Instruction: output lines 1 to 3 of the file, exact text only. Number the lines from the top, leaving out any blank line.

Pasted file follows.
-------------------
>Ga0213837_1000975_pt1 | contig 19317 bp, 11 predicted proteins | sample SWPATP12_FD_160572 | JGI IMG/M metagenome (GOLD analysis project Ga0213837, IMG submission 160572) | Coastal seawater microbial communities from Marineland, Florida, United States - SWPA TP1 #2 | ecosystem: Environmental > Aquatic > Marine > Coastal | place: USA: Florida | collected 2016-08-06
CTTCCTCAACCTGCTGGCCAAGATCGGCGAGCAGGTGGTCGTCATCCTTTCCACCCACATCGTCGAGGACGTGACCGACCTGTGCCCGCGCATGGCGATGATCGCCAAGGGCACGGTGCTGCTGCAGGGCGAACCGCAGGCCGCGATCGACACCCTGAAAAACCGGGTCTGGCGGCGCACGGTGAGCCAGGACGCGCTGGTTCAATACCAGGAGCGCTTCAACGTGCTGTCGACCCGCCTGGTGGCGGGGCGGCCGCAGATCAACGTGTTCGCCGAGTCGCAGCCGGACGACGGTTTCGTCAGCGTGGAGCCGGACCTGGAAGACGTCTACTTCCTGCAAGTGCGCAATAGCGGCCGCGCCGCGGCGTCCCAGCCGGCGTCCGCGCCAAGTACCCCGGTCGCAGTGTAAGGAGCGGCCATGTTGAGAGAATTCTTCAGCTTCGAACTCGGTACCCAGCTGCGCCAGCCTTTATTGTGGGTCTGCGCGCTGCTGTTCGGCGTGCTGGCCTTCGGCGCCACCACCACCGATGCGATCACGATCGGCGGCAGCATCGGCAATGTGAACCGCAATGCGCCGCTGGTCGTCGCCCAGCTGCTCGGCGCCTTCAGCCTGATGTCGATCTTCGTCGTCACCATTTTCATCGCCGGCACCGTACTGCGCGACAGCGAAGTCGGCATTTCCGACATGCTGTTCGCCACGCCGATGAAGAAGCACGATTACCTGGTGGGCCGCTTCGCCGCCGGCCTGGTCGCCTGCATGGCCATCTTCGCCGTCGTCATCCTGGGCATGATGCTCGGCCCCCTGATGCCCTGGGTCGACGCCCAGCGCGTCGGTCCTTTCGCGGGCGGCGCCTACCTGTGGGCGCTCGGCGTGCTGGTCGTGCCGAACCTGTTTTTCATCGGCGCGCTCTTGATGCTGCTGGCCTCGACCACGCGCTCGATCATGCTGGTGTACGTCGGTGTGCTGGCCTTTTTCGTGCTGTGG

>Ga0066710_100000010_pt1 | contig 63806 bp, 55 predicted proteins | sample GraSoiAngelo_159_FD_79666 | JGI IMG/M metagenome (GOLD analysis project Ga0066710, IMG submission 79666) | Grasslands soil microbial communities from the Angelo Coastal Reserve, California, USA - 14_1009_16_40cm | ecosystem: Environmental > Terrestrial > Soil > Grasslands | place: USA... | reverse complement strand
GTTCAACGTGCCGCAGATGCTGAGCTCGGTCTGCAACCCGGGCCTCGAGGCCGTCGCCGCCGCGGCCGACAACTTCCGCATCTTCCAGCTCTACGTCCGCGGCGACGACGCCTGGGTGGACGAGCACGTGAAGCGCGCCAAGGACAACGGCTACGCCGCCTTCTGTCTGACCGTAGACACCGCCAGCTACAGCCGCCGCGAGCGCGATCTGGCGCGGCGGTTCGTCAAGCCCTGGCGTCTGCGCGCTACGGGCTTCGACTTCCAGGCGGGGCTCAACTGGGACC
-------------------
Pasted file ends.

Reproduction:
>Ga0213837_1000975_pt1 | contig 19317 bp, 11 predicted proteins | sample SWPATP12_FD_160572 | JGI IMG/M metagenome (GOLD analysis project Ga0213837, IMG submission 160572) | Coastal seawater microbial communities from Marineland, Florida, United States - SWPA TP1 #2 | ecosystem: Environmental > Aquatic > Marine > Coastal | place: USA: Florida | collected 2016-08-06
CTTCCTCAACCTGCTGGCCAAGATCGGCGAGCAGGTGGTCGTCATCCTTTCCACCCACATCGTCGAGGACGTGACCGACCTGTGCCCGCGCATGGCGATGATCGCCAAGGGCACGGTGCTGCTGCAGGGCGAACCGCAGGCCGCGATCGACACCCTGAAAAACCGGGTCTGGCGGCGCACGGTGAGCCAGGACGCGCTGGTTCAATACCAGGAGCGCTTCAACGTGCTGTCGACCCGCCTGGTGGCGGGGCGGCCGCAGATCAACGTGTTCGCCGAGTCGCAGCCGGACGACGGTTTCGTCAGCGTGGAGCCGGACCTGGAAGACGTCTACTTCCTGCAAGTGCGCAATAGCGGCCGCGCCGCGGCGTCCCAGCCGGCGTCCGCGCCAAGTACCCCGGTCGCAGTGTAAGGAGCGGCCATGTTGAGAGAATTCTTCAGCTTCGAACTCGGTACCCAGCTGCGCCAGCCTTTATTGTGGGTCTGCGCGCTGCTGTTCGGCGTGCTGGCCTTCGGCGCCACCACCACCGATGCGATCACGATCGGCGGCAGCATCGGCAATGTGAACCGCAATGCGCCGCTGGTCGTCGCCCAGCTGCTCGGCGCCTTCAGCCTGATGTCGATCTTCGTCGTCACCATTTTCATCGCCGGCACCGTACTGCGCGACAGCGAAGTCGGCATTTCCGACATGCTGTTCGCCACGCCGATGAAGAAGCACGATTACCTGGTGGGCCGCTTCGCCGCCGGCCTGGTCGCCTGCATGGCCATCTTCGCCGTCGTCATCCTGGGCATGATGCTCGGCCCCCTGATGCCCTGGGTCGACGCCCAGCGCGTCGGTCCTTTCGCGGGCGGCGCCTACCTGTGGGCGCTCGGCGTGCTGGTCGTGCCGAACCTGTTTTTCATCGGCGCGCTCTTGATGCTGCTGGCCTCGACCACGCGCTCGATCATGCTGGTGTACGTCGGTGTGCTGGCCTTTTTCGTGCTGTGG

>Ga0066710_100000010_pt1 | contig 63806 bp, 55 predicted proteins | sample GraSoiAngelo_159_FD_79666 | JGI IMG/M metagenome (GOLD analysis project Ga0066710, IMG submission 79666) | Grasslands soil microbial communities from the Angelo Coastal Reserve, California, USA - 14_1009_16_40cm | ecosystem: Environmental > Terrestrial > Soil > Grasslands | place: USA... | reverse complement strand